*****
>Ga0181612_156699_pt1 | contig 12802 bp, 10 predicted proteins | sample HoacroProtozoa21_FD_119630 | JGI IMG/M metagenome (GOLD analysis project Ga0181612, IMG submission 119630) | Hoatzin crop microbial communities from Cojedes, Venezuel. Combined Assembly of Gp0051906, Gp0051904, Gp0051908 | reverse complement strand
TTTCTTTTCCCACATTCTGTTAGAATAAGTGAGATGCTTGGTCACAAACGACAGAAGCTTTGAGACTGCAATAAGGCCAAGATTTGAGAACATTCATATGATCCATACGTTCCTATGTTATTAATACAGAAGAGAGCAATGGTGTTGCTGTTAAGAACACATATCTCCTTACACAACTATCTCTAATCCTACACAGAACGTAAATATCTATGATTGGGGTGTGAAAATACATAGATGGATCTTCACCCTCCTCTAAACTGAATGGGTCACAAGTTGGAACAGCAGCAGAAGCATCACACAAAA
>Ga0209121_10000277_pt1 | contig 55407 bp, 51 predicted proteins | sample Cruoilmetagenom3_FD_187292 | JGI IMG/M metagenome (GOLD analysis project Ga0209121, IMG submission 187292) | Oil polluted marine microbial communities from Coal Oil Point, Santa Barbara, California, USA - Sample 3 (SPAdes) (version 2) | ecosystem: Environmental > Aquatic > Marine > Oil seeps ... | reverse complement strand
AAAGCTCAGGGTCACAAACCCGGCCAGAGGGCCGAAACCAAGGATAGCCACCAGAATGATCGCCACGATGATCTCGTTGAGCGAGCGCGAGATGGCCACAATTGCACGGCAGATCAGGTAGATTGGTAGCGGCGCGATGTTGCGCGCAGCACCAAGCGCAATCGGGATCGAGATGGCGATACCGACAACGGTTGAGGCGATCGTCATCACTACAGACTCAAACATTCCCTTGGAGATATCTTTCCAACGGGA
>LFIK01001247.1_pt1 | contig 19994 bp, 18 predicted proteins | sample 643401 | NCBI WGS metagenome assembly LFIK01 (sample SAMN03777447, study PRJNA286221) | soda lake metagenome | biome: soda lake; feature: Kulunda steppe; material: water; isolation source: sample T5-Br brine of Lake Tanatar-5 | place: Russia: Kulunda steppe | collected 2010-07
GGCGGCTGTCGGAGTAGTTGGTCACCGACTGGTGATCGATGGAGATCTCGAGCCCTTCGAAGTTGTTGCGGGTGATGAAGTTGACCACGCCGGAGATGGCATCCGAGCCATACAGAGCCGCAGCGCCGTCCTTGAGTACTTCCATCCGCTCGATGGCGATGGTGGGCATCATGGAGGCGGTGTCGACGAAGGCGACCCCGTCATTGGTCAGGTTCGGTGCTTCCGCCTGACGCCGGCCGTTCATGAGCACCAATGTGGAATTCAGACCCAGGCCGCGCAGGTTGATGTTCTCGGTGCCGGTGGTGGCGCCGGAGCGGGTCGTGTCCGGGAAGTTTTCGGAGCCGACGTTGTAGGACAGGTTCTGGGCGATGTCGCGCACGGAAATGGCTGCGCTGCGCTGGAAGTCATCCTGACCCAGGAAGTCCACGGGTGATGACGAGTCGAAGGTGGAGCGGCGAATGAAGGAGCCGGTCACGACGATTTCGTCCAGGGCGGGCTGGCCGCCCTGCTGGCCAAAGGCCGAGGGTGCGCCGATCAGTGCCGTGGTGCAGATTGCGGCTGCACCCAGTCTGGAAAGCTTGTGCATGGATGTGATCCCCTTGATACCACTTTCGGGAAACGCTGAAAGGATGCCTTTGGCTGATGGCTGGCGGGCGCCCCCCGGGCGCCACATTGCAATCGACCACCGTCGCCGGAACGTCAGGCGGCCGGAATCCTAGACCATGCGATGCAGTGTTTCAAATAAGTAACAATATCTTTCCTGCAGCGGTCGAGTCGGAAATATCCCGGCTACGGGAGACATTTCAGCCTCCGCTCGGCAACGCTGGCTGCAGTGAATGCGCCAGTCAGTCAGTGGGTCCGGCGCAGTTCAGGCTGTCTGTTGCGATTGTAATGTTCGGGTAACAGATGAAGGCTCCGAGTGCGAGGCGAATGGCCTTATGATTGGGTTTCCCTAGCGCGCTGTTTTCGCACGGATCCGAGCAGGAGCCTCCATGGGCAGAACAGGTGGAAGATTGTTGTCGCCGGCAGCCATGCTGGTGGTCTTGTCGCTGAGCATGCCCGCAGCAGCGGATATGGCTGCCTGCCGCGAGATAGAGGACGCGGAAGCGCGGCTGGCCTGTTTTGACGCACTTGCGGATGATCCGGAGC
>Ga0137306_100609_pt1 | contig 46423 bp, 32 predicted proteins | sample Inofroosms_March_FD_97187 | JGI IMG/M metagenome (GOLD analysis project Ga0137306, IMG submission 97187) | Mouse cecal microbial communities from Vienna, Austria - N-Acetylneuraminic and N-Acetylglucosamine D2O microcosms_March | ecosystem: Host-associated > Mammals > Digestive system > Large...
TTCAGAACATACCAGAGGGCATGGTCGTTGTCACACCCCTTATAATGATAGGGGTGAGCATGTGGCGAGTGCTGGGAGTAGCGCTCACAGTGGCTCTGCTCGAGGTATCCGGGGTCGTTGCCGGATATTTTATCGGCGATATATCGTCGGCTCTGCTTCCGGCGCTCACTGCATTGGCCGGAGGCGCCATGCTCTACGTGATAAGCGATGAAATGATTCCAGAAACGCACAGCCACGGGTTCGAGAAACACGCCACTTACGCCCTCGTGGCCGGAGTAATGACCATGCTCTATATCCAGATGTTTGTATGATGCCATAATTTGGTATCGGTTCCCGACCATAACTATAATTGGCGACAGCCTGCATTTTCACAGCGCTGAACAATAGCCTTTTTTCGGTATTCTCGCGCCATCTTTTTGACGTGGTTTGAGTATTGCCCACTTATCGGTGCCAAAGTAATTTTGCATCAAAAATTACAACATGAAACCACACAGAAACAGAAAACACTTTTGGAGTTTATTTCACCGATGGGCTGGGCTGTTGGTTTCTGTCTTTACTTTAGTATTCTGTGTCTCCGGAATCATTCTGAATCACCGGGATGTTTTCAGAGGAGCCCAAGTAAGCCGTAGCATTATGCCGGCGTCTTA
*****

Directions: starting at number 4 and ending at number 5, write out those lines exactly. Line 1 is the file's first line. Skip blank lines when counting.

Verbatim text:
AAAGCTCAGGGTCACAAACCCGGCCAGAGGGCCGAAACCAAGGATAGCCACCAGAATGATCGCCACGATGATCTCGTTGAGCGAGCGCGAGATGGCCACAATTGCACGGCAGATCAGGTAGATTGGTAGCGGCGCGATGTTGCGCGCAGCACCAAGCGCAATCGGGATCGAGATGGCGATACCGACAACGGTTGAGGCGATCGTCATCACTACAGACTCAAACATTCCCTTGGAGATATCTTTCCAACGGGA
>LFIK01001247.1_pt1 | contig 19994 bp, 18 predicted proteins | sample 643401 | NCBI WGS metagenome assembly LFIK01 (sample SAMN03777447, study PRJNA286221) | soda lake metagenome | biome: soda lake; feature: Kulunda steppe; material: water; isolation source: sample T5-Br brine of Lake Tanatar-5 | place: Russia: Kulunda steppe | collected 2010-07